13 January 2022
By Maynard Paton
Results summary for M Winkworth (WINK):
- An “extraordinarily active” sales market led to an exceptional six-month performance, with the H1 £2m profit exceeding WINK’s peak annual profit from FY 2014.
- Subsequent trading updates then lifted FY 2021 expectations and announced a record quarterly dividend alongside the third special payout of the year.
- Market-share gains versus London rival Foxtons plus very encouraging progress at the company-owned Tooting office underpin the prospect of a “busy” FY 2022.
- The accounts remain in good order, with this H1 showing a super 38% margin and net cash and investments supporting close to 20% of the share price.
- Near-term earnings may well subside if housing activity cools, but WINK’s reliable dividends may limit the downside with a possible 5% income. I continue to hold.
- Event links, share data and disclosure
- Why I own WINK
- Results summary
- Revenue, profit and dividend
- Franchisee sales and lettings income
- Winkworth versus Foxtons
- Corporate-owned offices
- November and January updates
Event links, share data and disclosure
Events: Interim results for the six months to 30 June 2021 published 08 September 2021, dividend declaration published 13 October 2021, trading update published 11 November 2021 and trading update published 12 January 2022
Shares in issue: 12,733,238
Market capitalisation: £26.5m
Disclosure: Maynard owns shares in M Winkworth. This blog post contains SharePad affiliate links.
Why I own WINK
- Operates a London estate-agency franchising business, with progress buoyed by motivated franchisee owners capturing market share from conventional rivals.
- Franchisor set-up leads to high margins, low capital requirements and a cash-rich balance sheet able to fund attractive franchisee investments.
- Seasoned family management boasts £12m/47% shareholding and rewards investors through durable quarterly dividends and occasional special payouts.
Revenue, profit and dividend
- Upbeat outlook remarks within WINK’s FY 2020 results…
“In the first quarter we have seen a strong uptick in sales agreed and a very encouraging increase in applications for both sales and rentals.
- …followed by a very confident July RNS…
“Following an exceptionally strong performance in the sales division by the network in the first half of 2021, with preliminary figures indicating that network sales revenues exceeded those achieved for the whole of 2020, the Directors will also pay a special dividend of 2.6p per ordinary share“
- …had already signalled these H1 2021 figures would be extremely positive.
- Versus the pandemic-blighted H1 2020, revenue more than doubled to £5.2m while operating profit more than quadrupled to £2.0m:
- WINK explained the exceptional performance was due to an “extraordinarily active” sales market underpinned by:
- “pandemic-induced buyers searching for space and bringing forward moves to the country that may normally have been five years away“;
- “record low interest rates“, and;
- “the government being overtly supportive of the housing market“.
- These H1 results were by some distance WINK’s best ever for any six-month period.
- The £2.0m H1 profit in fact exceeded the group’s record £1.9m full-year profit of FY 2014.
- WINK’s quarterly dividend declarations during April and July had already foretold a 4.4p per share ordinary payout for this H1 alongside 1.3p and 2.6p per share special distributions:
- WINK’s 2.2p per share Q1 and Q2 dividends were 16% higher than the equivalent (pre-pandemic) 1.9p per share payouts of FY 2019.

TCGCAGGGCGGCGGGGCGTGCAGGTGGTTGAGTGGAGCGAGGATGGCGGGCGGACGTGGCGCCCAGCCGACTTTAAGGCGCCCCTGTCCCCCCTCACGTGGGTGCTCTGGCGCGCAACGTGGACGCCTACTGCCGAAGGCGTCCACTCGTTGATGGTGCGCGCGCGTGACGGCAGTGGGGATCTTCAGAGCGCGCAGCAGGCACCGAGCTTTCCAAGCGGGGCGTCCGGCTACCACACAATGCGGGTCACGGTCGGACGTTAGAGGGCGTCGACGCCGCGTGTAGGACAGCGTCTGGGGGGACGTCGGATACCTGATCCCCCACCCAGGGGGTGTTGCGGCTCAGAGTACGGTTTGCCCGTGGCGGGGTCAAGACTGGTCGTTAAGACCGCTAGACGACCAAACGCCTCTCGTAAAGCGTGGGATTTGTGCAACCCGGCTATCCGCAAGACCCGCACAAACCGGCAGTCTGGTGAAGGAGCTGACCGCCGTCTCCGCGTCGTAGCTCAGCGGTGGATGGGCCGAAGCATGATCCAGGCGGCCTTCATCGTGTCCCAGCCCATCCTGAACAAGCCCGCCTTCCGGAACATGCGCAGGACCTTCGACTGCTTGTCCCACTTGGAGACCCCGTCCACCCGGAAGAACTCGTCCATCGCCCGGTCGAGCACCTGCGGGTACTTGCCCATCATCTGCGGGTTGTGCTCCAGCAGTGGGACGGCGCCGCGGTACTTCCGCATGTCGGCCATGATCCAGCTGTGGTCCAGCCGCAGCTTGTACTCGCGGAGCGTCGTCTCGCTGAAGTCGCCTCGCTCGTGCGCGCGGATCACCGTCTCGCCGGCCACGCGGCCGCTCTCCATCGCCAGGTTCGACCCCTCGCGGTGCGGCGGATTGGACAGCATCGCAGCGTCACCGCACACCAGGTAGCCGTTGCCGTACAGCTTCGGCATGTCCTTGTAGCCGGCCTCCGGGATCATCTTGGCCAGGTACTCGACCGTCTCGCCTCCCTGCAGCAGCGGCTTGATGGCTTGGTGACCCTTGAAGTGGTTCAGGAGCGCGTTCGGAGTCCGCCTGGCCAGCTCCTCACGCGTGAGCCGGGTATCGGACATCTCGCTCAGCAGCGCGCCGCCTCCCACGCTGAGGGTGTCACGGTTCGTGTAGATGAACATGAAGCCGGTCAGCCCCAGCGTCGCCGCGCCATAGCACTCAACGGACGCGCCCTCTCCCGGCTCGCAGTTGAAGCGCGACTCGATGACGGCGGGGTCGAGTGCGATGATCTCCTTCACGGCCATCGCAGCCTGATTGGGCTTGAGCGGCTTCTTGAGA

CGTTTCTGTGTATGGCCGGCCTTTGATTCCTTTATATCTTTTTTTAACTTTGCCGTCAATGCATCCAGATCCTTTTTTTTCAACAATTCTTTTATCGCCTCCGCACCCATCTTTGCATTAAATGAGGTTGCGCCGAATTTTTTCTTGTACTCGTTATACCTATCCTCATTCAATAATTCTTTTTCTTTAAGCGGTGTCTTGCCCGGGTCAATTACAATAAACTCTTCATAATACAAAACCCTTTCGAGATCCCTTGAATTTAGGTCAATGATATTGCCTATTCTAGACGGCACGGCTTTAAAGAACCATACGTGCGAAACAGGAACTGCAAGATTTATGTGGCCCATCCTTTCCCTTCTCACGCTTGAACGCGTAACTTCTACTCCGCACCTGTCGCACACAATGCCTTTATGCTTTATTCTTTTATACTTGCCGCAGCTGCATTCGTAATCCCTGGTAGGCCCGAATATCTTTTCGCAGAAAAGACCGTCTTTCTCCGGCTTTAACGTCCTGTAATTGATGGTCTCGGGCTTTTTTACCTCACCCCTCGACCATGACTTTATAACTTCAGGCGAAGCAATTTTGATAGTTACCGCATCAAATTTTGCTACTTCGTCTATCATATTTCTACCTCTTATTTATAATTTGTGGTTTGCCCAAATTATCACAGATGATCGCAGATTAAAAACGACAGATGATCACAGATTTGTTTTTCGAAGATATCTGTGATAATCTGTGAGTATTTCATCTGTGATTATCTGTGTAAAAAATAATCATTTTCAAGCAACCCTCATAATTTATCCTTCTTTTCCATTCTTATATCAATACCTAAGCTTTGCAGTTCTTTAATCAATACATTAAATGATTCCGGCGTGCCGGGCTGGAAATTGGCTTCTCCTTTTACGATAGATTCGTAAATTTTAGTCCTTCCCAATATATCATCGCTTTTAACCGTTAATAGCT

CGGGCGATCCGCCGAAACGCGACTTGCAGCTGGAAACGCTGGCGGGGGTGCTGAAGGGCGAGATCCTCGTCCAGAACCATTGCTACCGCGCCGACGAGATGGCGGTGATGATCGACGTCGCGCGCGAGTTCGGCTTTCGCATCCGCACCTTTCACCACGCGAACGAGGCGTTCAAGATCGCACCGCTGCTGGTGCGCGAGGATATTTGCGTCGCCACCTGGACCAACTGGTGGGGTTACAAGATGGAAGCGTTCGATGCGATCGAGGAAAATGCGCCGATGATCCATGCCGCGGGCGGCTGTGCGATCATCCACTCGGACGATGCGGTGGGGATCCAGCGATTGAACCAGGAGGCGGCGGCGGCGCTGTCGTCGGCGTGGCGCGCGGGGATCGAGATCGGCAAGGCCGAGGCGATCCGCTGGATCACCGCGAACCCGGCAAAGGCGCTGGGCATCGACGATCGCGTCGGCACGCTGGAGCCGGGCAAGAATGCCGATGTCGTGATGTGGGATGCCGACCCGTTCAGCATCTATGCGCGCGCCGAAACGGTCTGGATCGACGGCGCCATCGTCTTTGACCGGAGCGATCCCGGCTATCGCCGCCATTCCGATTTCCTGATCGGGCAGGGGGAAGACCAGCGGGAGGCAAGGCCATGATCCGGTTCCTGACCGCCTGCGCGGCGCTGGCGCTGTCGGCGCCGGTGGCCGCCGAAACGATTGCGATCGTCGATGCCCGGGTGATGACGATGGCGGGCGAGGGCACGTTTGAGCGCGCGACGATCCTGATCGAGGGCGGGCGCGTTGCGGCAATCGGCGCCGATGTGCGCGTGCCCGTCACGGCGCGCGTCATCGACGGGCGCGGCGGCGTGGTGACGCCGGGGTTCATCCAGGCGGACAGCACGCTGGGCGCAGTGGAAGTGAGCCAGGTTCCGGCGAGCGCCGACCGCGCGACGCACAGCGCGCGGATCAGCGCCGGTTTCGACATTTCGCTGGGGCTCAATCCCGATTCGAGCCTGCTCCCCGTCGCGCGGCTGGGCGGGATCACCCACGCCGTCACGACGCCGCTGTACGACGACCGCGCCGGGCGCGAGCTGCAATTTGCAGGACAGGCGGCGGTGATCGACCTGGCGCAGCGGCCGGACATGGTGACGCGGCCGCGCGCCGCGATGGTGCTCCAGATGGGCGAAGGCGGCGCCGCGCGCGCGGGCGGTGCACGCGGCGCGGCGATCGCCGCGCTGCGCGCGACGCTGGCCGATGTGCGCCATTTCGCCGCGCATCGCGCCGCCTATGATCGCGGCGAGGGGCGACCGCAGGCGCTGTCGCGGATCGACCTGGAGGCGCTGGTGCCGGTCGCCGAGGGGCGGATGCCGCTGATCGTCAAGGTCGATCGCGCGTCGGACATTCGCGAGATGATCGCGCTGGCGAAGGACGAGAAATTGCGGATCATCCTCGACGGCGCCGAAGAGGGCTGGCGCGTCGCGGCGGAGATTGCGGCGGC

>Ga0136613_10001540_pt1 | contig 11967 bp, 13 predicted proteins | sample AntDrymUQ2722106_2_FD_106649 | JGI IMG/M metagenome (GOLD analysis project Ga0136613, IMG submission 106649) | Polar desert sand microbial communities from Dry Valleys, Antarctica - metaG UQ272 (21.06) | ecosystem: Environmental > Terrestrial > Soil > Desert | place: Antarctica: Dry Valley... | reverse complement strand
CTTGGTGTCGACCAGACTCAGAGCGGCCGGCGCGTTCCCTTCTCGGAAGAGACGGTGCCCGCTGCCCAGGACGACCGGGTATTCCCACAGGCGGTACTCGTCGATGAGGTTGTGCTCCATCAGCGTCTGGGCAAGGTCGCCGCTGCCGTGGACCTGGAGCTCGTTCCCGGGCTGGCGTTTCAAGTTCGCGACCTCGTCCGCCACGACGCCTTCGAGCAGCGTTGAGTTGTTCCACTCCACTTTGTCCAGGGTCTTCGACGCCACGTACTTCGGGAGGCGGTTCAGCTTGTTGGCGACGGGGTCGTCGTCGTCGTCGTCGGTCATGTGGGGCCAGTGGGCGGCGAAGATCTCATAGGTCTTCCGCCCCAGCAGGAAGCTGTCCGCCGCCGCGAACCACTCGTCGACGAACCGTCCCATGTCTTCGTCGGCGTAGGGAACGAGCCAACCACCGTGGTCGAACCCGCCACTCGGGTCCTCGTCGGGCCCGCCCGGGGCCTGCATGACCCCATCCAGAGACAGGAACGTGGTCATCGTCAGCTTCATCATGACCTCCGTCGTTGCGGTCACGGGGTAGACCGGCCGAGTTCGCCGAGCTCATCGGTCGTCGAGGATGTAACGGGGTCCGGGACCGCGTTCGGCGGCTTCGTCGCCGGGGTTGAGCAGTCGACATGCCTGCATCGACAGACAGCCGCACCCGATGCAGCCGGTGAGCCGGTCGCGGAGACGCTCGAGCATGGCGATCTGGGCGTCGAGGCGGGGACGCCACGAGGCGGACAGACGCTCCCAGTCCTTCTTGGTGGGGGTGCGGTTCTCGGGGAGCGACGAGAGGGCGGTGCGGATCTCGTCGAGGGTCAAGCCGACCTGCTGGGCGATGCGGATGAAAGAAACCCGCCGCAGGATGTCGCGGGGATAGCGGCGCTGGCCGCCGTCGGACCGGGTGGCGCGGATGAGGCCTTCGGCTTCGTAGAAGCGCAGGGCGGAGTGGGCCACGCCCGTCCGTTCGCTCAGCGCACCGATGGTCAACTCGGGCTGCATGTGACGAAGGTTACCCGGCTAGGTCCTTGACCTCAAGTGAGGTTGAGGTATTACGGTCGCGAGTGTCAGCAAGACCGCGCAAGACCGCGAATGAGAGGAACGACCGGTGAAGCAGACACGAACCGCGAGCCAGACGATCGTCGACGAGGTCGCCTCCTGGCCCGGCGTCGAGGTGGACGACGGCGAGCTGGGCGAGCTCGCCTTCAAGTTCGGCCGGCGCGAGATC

- Subsequent RNSs have provided further welcome dividend progress (see November and January updates). .
Franchisee sales and lettings income
- WINK’s franchisee network consists of approximately 100 estate-agency branches located in London and throughout south-east England.
- Franchisees pay WINK a straight 8% of all their sales and letting commissions, plus variable sums towards advertising, IT, landlord/tenant introductions and other services.
- During this H1, 11.6% of the £36m earned by the franchisees was taken by WINK as revenue:
- The 11.6% proportion improved slightly after WINK’s FY 2020 statement revealed a “conscious decision to reduce certain fees to franchisees during lockdown“.
- The aforementioned “extraordinarily active” sales market allowed WINK’s franchisees to generate almost £25m from sales commissions during this H1 — matching the annual levels collected during the previous four years:
- An absence of international workers in London meanwhile meant lettings commissions collected by franchisees held steady:
- Franchisee sales commissions as a proportion of total commissions increased to 68%, the highest since WINK embarked on expanding its lettings division more than ten years ago:
Winkworth versus Foxtons
- WINK’s H1 2020 statement…
“A significant amount of management time has been spent on dealing with the unique challenges presented by Covid-19, and the prompt re-opening of all of our offices led to an increase in our market share.“
- …and its FY 2020 statement…
“We further improved our strong position in the marketplace and ranked 2nd in London with a market share of 4.53%, having increased our share of SSTC properties in 2020 by 0.35% [Source: TwentyCI]”.
- …both confirmed the group capturing greater market share.
- But this H1 2021 statement did not refer to market share.
- Comparing WINK to Foxtons (FOXT) — which claims to be “London’s leading estate agent” — provides a useful guide as to the relative progress of both operators.
- FOXT in fact managed to earn more revenue during H1 2021 than during its entire FY 2020:
- The chart below expresses the sales, lettings and total franchisee income of WINK as percentages of the comparable FOXT revenue:
- WINK has consistently outperformed FOXT during the last few years.
- During H1 2013, total income at WINK’s franchisees represented approximately 32% of FOXT’s sales and lettings revenue (middle line above):